February 1 2015 Latest news:
Thursday, July 31, 2014
Twenty years ago tomorrow, Norwich’s library and archives went up in flames. In the first of a series of features, MARK NICHOLLS looks back to that terrible day.
In the book-lined aisles of Norwich’s central library, all seemed well as a team of cleaners turned up for work on a summer morning in 1994.
For a Monday, the streets were still relatively quiet and there was nothing untoward.
But a little after 7.20am, that was to dramatically change as a seemingly innocuous electrical fault in the book-lined aisles of Norwich’s Central Library was about to have the most devastating of consequences.
The pop of an exploding strip light was heard by one of the cleaners, who then witnessed flames coming from one of the bookcases.
The alarm was raised but what followed caught all unawares.
Within two minutes, the fire had taken hold with alarming speed and flames were already seen shooting through the roof.
This was Norwich’s Central Library, not only holding the city’s main lending library and the 2nd Air Division USAAF Memorial Room, but also in the vaults many of the most treasured documents possessed by the city and the county beyond.
Manuscripts, music scores, ancient books and historic records were stored in the Central Library, a building opened in 1963 by the Queen Mother.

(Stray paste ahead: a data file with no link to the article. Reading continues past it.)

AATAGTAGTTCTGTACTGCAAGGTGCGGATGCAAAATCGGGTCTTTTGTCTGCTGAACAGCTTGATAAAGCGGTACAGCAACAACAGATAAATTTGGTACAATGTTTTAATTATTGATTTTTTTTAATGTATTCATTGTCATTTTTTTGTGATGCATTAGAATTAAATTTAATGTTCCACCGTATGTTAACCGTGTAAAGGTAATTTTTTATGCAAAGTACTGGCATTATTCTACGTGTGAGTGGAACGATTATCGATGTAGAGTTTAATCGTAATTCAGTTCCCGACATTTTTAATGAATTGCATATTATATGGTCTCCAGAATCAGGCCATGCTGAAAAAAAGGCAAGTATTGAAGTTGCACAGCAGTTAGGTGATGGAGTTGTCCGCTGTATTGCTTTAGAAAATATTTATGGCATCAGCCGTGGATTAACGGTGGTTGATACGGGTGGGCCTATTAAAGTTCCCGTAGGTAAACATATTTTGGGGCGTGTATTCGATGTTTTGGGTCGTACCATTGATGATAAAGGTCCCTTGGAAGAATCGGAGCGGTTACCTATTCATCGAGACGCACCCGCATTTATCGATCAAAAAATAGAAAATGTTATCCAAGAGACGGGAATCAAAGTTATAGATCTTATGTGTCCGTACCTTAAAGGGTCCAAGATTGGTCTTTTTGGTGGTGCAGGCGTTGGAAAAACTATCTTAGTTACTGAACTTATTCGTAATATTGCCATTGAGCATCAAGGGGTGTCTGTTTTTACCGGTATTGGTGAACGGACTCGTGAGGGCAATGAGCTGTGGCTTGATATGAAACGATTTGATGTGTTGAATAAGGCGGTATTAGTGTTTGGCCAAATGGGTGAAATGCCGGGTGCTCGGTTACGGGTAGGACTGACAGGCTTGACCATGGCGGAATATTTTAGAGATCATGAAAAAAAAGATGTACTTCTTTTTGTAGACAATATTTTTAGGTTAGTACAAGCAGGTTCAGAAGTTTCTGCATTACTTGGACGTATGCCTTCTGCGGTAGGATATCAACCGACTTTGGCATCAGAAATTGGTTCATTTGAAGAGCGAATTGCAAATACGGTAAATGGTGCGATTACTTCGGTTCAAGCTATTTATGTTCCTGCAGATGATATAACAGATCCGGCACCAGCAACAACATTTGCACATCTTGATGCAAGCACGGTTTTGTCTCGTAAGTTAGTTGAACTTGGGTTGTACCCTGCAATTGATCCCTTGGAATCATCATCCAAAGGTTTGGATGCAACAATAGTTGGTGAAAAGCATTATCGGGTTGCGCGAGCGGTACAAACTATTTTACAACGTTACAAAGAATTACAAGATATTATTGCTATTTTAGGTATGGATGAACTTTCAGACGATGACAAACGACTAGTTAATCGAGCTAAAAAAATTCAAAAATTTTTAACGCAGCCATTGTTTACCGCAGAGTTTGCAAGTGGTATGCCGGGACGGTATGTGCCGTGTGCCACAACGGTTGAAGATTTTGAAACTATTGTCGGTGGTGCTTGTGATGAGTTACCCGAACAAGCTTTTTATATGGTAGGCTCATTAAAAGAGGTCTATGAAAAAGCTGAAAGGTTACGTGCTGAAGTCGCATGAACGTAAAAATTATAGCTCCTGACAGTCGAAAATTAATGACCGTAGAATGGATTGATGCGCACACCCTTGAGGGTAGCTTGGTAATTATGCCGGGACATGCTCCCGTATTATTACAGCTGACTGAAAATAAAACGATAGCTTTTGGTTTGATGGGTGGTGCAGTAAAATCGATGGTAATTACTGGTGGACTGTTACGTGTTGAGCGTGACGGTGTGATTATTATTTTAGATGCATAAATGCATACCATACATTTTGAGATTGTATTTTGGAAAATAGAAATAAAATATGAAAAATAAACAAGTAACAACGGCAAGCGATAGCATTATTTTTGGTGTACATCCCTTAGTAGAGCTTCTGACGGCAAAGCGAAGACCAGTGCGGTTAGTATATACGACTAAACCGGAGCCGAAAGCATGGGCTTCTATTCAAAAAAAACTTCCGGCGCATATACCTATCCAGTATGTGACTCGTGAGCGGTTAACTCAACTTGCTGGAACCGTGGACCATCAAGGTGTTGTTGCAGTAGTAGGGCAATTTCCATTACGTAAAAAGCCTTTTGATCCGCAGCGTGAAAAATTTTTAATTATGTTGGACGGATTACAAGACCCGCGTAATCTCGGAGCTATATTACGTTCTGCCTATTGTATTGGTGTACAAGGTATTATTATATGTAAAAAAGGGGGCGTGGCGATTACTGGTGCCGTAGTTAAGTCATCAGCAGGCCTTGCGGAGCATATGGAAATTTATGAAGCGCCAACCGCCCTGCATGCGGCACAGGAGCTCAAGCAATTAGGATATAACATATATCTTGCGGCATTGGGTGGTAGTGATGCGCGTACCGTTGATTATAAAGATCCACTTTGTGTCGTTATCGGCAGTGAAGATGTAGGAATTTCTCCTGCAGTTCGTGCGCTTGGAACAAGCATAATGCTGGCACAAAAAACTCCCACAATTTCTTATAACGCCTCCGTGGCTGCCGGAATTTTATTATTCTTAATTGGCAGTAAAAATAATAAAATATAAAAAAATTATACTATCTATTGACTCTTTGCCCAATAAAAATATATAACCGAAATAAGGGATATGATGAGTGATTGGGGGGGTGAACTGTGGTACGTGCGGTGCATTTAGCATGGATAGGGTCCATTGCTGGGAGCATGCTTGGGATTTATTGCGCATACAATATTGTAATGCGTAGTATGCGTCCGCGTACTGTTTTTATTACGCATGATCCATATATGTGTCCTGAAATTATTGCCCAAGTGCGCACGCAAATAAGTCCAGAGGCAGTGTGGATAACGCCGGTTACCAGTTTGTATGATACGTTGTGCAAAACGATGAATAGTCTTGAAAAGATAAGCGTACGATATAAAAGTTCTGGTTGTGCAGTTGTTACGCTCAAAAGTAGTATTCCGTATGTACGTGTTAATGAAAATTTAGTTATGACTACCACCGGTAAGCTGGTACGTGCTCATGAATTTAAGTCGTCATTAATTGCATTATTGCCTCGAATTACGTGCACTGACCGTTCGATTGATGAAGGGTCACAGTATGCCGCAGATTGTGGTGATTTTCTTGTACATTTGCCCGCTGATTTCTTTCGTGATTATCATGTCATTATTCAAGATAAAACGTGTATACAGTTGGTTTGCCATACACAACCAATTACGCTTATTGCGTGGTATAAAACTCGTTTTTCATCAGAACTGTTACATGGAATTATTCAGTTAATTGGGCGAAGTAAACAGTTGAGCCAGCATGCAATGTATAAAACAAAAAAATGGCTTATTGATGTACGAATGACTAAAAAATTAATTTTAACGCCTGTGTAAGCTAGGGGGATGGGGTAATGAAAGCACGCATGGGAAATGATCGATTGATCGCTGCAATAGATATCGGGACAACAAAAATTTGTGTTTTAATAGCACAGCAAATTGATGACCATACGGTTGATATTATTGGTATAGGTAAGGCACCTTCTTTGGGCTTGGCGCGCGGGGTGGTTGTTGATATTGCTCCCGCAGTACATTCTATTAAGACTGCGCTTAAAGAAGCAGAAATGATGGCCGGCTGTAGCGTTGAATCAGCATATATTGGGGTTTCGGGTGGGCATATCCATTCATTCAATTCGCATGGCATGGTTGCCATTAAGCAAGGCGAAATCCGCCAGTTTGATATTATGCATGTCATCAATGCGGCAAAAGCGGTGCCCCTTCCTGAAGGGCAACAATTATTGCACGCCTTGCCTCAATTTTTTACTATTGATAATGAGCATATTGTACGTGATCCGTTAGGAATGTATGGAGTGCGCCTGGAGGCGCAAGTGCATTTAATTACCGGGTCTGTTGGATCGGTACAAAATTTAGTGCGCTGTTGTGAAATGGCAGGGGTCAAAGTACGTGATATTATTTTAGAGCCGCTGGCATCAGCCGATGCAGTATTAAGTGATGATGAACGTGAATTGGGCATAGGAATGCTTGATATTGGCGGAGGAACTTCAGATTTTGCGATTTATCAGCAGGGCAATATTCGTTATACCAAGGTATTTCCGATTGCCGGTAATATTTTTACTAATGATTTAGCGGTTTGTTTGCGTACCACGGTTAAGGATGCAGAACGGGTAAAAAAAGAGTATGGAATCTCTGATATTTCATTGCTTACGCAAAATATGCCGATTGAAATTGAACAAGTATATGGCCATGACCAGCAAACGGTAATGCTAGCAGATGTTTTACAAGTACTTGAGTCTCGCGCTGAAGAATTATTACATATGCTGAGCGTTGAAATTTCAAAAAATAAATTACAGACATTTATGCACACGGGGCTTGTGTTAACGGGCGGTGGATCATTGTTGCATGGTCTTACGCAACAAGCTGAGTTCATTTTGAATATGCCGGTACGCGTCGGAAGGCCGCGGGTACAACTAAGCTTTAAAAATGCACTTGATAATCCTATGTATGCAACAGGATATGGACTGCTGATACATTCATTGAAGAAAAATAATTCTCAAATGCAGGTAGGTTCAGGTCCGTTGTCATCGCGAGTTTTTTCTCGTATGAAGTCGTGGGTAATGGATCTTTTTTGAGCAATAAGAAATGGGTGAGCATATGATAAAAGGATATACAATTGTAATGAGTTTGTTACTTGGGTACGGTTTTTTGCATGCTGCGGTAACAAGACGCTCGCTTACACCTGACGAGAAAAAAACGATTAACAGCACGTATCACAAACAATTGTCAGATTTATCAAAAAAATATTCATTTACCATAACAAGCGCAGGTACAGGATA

As the eight people inside fled the building, fire crews – the nearest at Bethel Street station virtually opposite – rushed to the scene.
As word spread, so did shocked library and archive staff, acutely aware of the treasures contained within and the devastating threat not only fire, but water from fire hoses posed to the county archive.
Library cleaner Darren Fox, then 23, was the first to raise the alarm, spotting flames leaping out of a bookcase.
He told reporters at the time: “I was in the back room emptying bins when I heard a bang. It was one of the strip lights in the top of the cabinet in the American room. When I came out through the fire door because the alarm was going off, I went past the America Room and could see flames coming out of one of the book cases.”
Before long, Norwich Central Library and the priceless relics from Norfolk’s history past, was ablaze.
At the height of the fire, temperatures exceeded 1,000 degrees centigrade. It was so ferocious that it severely hampered forensic examinations as to the cause.
And speaking in the immediate aftermath Norfolk Chief Fire Officer Bryan Smith conceded: “We were surprised how fast the fire spread through the building.”
By the time the first fire crews from the Bethel Street arrived at 7.33am the blaze had swept through the first floor. Soon, were 150 firefighters on the scene using turntable ladders and high-powered water jets to attempt to bring the fire under control.
At 8.04am Anglian Water was asked to increase pressure on the mains to help fight the fire. As firefighters battled the flames, the thick pall of smoke climbed higher into the sky over the city as devastated staff looked on from a safe distance.
Flames licked against the walls of the Central Library, every ground floor window ablaze but by 10am – even as the fire raged – a rescue operation began with the first salvage teams entering parts of the building to begin bringing out documents as flames were still being tackled on the first and second floors.